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dot life Monday, 1 October, 2001, 13:56 GMT 14:56 UK
Turning on to interaction
Youngsters watch Andy Pandy on their new-fangled television set, BBC
Once upon a time, the only way to interact with your TV was to get up and switch it off gloom is still everywhere. But companies behind interactive television seem to have learned the lessons, writes BBC News Online technology correspondent Mark Ward

The roar of hype and headlines surrounding technologies like the internet, mobile phones - and the possible marriage of the two - often drown out news about interactive television.

But, in the UK, iTV (as it is known, and it is no relation to ITV) is quietly wooing consumers, slowly starting to change how they regard their TV set, and what they do with it.

But perhaps most significantly, now that the gloss is chipping off dot.coms and mobile phone firms, iTV is showing how money can be made out of these new technologies.

A survey by research firm Jupiter MMXI has revealed that 23% of British households use interactive TV services, a little less than the 32% that own digital TVs. But by 2005, Jupiter MMXI expects the percentage of those interacting with their TV to more than double.

Closing portals

But it looks like consumers will be doing very different things with their TVs than was originally thought.

"When interactive services were first switched on, it was thought that most of the consumers' attention would be focused in the walled garden or portal," said Dan Stevenson, an iTV expert at Jupiter MMXI.

Dune buggy from Rage's Wild, Wild Racing computer game, Rage
Games maker Rage has signed a deal with BSkyB
Now, said Mr Stevenson, the focus had changed and broadcasters were concentrating on the electronic programme guide. The proliferation of channels has made this navigation tool much more important. This also revealed that TV was still very much about programmes rather than anything more net-like, said Mr Stevenson.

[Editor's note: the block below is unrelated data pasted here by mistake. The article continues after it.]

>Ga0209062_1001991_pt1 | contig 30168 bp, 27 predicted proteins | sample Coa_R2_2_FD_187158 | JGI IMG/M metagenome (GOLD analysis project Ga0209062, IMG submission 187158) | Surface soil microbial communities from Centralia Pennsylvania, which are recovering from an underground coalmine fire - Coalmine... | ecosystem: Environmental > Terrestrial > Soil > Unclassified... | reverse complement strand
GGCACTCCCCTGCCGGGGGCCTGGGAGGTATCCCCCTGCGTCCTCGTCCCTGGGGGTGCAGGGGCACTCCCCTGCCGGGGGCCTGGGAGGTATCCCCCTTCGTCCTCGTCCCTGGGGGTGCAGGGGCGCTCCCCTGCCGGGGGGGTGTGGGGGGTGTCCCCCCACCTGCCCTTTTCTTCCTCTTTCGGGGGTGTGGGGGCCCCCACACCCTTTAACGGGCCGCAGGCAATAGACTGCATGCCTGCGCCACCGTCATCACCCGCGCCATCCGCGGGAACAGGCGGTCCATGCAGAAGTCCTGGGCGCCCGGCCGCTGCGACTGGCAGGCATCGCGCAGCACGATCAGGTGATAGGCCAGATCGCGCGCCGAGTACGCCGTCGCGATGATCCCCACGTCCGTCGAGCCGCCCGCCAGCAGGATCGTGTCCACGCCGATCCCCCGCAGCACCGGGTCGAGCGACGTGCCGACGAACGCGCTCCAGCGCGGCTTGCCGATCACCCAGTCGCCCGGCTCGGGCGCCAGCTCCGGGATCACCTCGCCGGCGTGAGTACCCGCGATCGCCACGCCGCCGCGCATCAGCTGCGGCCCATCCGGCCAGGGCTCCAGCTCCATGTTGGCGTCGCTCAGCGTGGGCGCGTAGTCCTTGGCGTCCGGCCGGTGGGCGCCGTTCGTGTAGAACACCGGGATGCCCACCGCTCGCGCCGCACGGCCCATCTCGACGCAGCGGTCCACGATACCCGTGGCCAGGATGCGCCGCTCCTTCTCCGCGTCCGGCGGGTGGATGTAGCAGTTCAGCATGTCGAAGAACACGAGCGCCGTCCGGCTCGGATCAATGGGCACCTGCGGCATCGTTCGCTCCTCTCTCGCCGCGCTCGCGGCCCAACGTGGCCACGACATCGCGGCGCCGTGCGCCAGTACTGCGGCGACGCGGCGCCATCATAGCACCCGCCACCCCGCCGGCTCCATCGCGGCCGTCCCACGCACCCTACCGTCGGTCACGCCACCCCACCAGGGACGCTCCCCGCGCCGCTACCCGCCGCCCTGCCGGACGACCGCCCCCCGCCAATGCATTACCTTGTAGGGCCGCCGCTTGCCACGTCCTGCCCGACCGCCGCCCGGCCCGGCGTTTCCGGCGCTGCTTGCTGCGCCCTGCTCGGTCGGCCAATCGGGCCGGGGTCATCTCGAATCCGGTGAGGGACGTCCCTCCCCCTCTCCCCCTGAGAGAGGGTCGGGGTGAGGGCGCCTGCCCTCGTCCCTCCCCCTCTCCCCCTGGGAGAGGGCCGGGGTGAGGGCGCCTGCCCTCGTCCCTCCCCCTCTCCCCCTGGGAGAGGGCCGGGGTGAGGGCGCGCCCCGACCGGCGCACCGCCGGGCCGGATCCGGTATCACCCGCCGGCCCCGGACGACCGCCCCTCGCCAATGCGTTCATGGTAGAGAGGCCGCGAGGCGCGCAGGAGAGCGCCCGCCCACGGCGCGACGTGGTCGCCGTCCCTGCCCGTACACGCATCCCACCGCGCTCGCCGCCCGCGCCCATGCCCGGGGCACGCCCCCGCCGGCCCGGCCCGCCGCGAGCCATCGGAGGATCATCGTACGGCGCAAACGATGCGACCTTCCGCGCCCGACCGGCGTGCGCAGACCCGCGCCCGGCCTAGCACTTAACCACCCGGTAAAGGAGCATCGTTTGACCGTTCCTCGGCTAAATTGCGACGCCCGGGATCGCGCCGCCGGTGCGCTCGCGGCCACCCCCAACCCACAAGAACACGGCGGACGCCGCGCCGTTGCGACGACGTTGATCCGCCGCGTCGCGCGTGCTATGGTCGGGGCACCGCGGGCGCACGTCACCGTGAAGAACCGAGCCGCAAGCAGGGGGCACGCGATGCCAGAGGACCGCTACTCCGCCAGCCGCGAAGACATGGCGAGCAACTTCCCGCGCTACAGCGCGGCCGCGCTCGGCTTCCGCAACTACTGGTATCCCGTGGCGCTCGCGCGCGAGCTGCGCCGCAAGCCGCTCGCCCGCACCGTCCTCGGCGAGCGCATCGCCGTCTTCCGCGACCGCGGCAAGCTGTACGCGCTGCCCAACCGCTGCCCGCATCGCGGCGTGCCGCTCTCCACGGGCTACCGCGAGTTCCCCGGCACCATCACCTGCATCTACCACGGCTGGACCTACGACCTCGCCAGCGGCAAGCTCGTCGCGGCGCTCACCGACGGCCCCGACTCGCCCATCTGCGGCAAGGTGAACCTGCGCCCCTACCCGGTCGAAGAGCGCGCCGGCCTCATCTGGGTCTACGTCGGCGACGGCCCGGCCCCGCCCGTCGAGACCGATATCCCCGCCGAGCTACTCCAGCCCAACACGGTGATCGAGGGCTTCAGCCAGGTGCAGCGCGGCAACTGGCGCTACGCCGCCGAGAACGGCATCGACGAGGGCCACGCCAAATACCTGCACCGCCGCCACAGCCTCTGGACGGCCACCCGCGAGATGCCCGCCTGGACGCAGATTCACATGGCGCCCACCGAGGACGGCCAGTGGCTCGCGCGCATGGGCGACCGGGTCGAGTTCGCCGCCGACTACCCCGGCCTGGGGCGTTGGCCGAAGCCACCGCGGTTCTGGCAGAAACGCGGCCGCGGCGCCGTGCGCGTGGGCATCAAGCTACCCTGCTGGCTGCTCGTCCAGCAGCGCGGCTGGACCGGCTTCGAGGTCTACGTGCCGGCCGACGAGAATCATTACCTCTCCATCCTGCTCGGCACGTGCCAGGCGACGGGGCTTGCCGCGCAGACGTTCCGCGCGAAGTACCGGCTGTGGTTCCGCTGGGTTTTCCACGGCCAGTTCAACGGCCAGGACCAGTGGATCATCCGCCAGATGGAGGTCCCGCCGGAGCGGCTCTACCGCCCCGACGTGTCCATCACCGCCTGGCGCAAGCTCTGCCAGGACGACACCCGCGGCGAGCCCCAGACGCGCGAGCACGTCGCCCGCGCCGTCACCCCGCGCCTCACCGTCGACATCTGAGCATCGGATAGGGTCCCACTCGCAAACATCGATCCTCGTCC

A similar change has been seen on the net, and the fledgling services now starting to be available on mobile phones.

A few years ago, net portals abounded. They were sites that brought together everything that dot.coms thought visitors needed. But it became obvious that people preferred to go to sites they already knew, had found themselves, or had been told about by friends. People didn't like being told what to do.

Learning this lesson, broadcasters are adapting iTV to what consumers are doing with it rather than forcing them into a narrow range of choices. This has meant changes to the set-top boxes that make the interactivity possible.

Boxing clever

"Two years ago, there were grand plans to have a very expensive set-top box in which everything was converged - the telephone, the internet and the TV," said Mickey Kalifa, UK general manager of OpenTV, which makes the software sitting inside many set-top boxes.

"The broadcasters have realised that it does not make sense to offer a home that traditionally only spends 5-10 per month on TV and telephone, a box that costs 500," he said.

Now, a range of set-top boxes are becoming available that have different capabilities depending on how interactive consumers want to be. And interactive content surrounding sporting events, such as that provided by the BBC during Wimbledon, is apparently helping to convince customers that it's worth keeping their digital subscriptions.

The broadcasters still have an eye on the "convergent future", however. Many of Sky's set-top boxes have a Digital Subscriber Line (DSL) port on the back that can link to a high-speed net service. Many of the set-top boxes supplied by NTL have a cable modem inside that could do the same job.

The only part of the net that iTV consumers still seem to be interested in is the sending and receiving of e-mail. Now, some services are starting to bring in the ability to swap SMS messages between phones and set-top boxes.

Big Brother contestant Helen Adams PA
Big Brother was a big hit with interactive viewers
Sky has also launched its Sky+ service which uses a set-top box with a 40 gigabyte hard disk inside that lets people record digital satellite programmes without video tape.

How people can interact with their TV is changing too.

"We're all trying to figure out ways in which we can create an experience that will make someone keep watching TV and we will make some revenue on," said Mr Kalifa.

Gambling is proving a big draw with many interactive TV viewers, especially services like that offered by Global Interactive Gambling that let punters place their bets on the sporting action as it unfolds, rather than just on the outcome of a whole match, Test series or tournament.

Perhaps unsurprisingly popular programmes prove big hits too. More than seven million people voted by phone and interactive TV during this year's Big Brother. The event proved very lucrative for the TV companies.

The games on interactive TV are gaining fans among both consumers and companies. Egg has signed a deal with Static 2358, a maker of interactive TV programmes, to develop a game on the PlayJam channel that will showcase the brand of the financial service. Playjam had about 89 million players per month on Sky alone, said Jasper Smith, founder of Static 2358.

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See also:

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